Why Private Prisons Don't Want Immigration Reform

Thirty years ago, Corrections Corporation of America opened its first private prison. As demand for border patrol increased over the decades, so has its earnings. Last year, CCA brought in $1.7 billion dollars in revenue – a quarter of which came from government agencies enforcing immigration policy and incarcerating non-citizens in the US. Lee fang is Reporting Fellow with the Investigative Fund at The Nation Institute.

The Exchange
8:05 am
Thu February 7, 2013

A Granite State Take On Immigration Reform

Credit twg1942 via Flickr Creative Commons

After years of rancor and stalemate there now appears to be rare bipartisan movement on this issue on Capitol Hill. Still, there is plenty of room for disagreement over such matters as a path to citizenship for those here illegally. We’ll take a look at some of the major issues at stake -- and what may happen nationally and here in New Hampshire.

Guests:

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Word of Mouth
9:02 am
Mon February 4, 2013

Immigration Reform's Affect On Asian-Americans

Credit marlonius via flickr Creative Commons

With all the talk of how immigration reform will affect our neighbors to the South, we look at how it might affect immigrants to the United States from the Far East. 

A US based Chinese Journalist even argues that certain aspects of  the reforms might actually be beneficial for Asian immigrants. Mee Moua, Executive Director from the Asian American Justice Center joins us to discuss the issue.

The Exchange
10:00 am
Mon November 12, 2012

The Story of the Bhutanese

For the past few years they’ve been our state’s largest incoming refugee group with hundreds coming every year.  A new documentary explores their journeys from nearly twenty years in refugee camps to new lives in the Granite State. We’ll hear their stories, their challenges and hopes for a new life in America.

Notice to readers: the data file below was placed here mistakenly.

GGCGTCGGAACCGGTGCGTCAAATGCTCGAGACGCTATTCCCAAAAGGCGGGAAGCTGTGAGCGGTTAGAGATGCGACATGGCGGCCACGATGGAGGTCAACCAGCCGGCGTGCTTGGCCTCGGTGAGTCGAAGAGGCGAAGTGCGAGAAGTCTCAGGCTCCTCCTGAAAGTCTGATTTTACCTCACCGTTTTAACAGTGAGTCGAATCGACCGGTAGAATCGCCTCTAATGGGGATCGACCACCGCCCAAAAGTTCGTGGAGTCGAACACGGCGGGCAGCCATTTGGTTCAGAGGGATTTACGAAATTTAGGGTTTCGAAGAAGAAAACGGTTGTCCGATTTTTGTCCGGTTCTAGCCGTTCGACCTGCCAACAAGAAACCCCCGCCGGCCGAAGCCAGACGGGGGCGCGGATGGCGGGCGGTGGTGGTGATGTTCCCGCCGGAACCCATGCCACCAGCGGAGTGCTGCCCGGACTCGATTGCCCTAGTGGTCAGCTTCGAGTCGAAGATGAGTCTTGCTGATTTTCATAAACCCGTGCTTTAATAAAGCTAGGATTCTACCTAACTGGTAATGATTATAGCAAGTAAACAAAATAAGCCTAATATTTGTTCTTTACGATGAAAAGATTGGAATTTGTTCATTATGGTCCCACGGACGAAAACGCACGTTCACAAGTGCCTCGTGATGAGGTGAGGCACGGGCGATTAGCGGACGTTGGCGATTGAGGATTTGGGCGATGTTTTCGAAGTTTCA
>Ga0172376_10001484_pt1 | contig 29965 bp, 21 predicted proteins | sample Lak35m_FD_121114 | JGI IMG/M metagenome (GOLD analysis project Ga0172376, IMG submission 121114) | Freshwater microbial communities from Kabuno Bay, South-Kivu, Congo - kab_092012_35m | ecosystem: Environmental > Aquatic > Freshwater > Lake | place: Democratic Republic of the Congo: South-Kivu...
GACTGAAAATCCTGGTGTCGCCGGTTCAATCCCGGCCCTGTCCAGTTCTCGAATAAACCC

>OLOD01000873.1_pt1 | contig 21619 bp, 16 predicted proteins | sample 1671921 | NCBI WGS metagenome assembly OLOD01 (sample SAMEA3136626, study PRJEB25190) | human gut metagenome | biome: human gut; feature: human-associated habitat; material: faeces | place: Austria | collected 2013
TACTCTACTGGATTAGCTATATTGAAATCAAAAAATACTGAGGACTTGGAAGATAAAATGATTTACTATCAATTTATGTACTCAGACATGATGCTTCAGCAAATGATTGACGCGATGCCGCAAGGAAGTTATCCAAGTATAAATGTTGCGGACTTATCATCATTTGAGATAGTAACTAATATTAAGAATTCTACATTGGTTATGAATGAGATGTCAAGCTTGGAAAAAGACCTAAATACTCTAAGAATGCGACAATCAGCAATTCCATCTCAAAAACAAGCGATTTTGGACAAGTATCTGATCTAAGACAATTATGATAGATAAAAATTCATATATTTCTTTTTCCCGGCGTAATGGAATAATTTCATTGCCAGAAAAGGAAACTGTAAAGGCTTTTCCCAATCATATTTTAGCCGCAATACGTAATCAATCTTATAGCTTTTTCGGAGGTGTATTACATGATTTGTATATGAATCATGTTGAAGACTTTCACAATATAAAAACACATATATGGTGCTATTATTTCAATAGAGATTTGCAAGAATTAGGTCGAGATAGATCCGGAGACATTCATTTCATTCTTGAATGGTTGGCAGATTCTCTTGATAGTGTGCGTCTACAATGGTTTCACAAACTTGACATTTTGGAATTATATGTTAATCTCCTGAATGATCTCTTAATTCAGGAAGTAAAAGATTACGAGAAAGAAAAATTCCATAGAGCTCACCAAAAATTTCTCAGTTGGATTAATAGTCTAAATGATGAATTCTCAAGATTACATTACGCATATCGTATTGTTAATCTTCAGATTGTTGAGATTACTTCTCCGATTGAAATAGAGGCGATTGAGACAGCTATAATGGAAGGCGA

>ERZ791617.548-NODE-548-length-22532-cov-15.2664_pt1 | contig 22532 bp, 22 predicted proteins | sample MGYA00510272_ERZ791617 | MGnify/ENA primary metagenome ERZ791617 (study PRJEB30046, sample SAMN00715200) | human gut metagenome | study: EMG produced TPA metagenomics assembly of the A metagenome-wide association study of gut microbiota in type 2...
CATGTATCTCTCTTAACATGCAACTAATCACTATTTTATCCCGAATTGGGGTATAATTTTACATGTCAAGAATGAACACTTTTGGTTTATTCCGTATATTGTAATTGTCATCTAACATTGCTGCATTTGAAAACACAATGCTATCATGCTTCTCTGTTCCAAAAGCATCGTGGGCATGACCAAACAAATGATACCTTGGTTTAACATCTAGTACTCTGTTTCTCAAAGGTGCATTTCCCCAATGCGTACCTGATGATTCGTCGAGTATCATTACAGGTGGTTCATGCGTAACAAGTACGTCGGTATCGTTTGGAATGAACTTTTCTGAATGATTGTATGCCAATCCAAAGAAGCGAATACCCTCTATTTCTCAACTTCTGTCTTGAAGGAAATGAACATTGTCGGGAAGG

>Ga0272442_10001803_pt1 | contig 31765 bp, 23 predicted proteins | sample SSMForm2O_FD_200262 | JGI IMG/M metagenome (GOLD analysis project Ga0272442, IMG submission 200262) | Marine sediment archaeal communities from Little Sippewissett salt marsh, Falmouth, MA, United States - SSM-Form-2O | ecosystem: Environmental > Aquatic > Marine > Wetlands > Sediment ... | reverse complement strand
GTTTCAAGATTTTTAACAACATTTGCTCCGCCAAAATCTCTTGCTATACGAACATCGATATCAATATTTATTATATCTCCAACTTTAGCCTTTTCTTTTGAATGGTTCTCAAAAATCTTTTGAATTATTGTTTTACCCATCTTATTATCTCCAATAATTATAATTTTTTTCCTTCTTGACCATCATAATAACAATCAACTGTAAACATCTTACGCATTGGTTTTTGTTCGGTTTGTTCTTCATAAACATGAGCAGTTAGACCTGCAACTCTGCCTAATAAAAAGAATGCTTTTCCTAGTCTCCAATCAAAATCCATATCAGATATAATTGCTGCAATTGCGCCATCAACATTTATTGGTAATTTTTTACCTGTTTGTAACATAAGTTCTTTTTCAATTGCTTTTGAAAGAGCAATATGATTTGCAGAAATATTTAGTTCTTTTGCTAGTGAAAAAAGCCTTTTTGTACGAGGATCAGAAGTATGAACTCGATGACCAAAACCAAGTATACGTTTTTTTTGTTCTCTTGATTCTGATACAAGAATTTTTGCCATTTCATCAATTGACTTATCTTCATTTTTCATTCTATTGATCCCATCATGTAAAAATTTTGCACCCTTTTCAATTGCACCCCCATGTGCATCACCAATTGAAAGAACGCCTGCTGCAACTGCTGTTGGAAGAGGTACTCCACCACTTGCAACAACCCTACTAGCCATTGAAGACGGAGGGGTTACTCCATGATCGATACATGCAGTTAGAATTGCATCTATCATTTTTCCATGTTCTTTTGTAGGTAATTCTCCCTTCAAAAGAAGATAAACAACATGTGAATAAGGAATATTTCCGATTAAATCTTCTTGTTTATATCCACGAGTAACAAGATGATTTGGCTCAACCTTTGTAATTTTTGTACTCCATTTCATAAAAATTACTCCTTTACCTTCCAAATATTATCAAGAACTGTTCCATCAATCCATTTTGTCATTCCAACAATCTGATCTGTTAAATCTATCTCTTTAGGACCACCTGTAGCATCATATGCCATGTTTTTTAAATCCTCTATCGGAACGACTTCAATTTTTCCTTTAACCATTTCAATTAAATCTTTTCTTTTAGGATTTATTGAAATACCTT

Guests

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New Hampshire's Immigration Story
1:12 pm
Fri May 25, 2012

Teaching Refugee Students: Challenges and Rewards

As part of our year-long series on New Hampshire's Immigration Story, we've looked at what it's like for a refugee to arrive in New Hampshire, speaking a different language, and having to learn new customs.

For young refugees who enroll in New Hampshire schools, the challenges can be even greater - and the same goes for teachers working with them.

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The Exchange
12:37 pm
Wed May 23, 2012

New Hampshire's Immigration Story: Culture Clashes

jozecuervo via Flickr Creative Commons

Every group that has arrived here has experienced some conflict – whether between newcomers and long-time residents…or, within new immigrant groups themselves.  As part of our series on New Hampshire’s Immigration Story, we’ll look at what difficulties tend to come up, again and again – also, how different people draw the lines between assimilation and maintaining their culture. 

 

Guests: 

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NH News
5:31 pm
Tue May 22, 2012

Refugees Start Fresh on the Farm

Anthony Munene, Farm Instructor
Todd Bookman/NHPR

As a farmer in Bhutan, Laxmi Narayan Mishre provided food and stability for his family.

But when ethnic tensions flared in the small Himalayan country, his land was seized.

With his wife and ten children, Mishre would spend the next two decades living in a cramped refugee camp in neighboring Nepal. Rumors swirled about a possible resettlement to America, and what life would be like here.

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North Country
12:44 pm
Wed May 16, 2012

North County Reps Evenly Spilt On Vote Reviving Refugee Moratorium Bill

North Country representatives split along party lines in voting Tuesday on a bill that would allow towns and cities to have a one-year moratorium on having refugees settle in their jurisdictions.

Seven were in favor. Seven against. Two were excused from voting.

As NHPR has reported the bill previously passed the House but had trouble when it reached the Senate.

The Associated Press is reporting the bill was revived: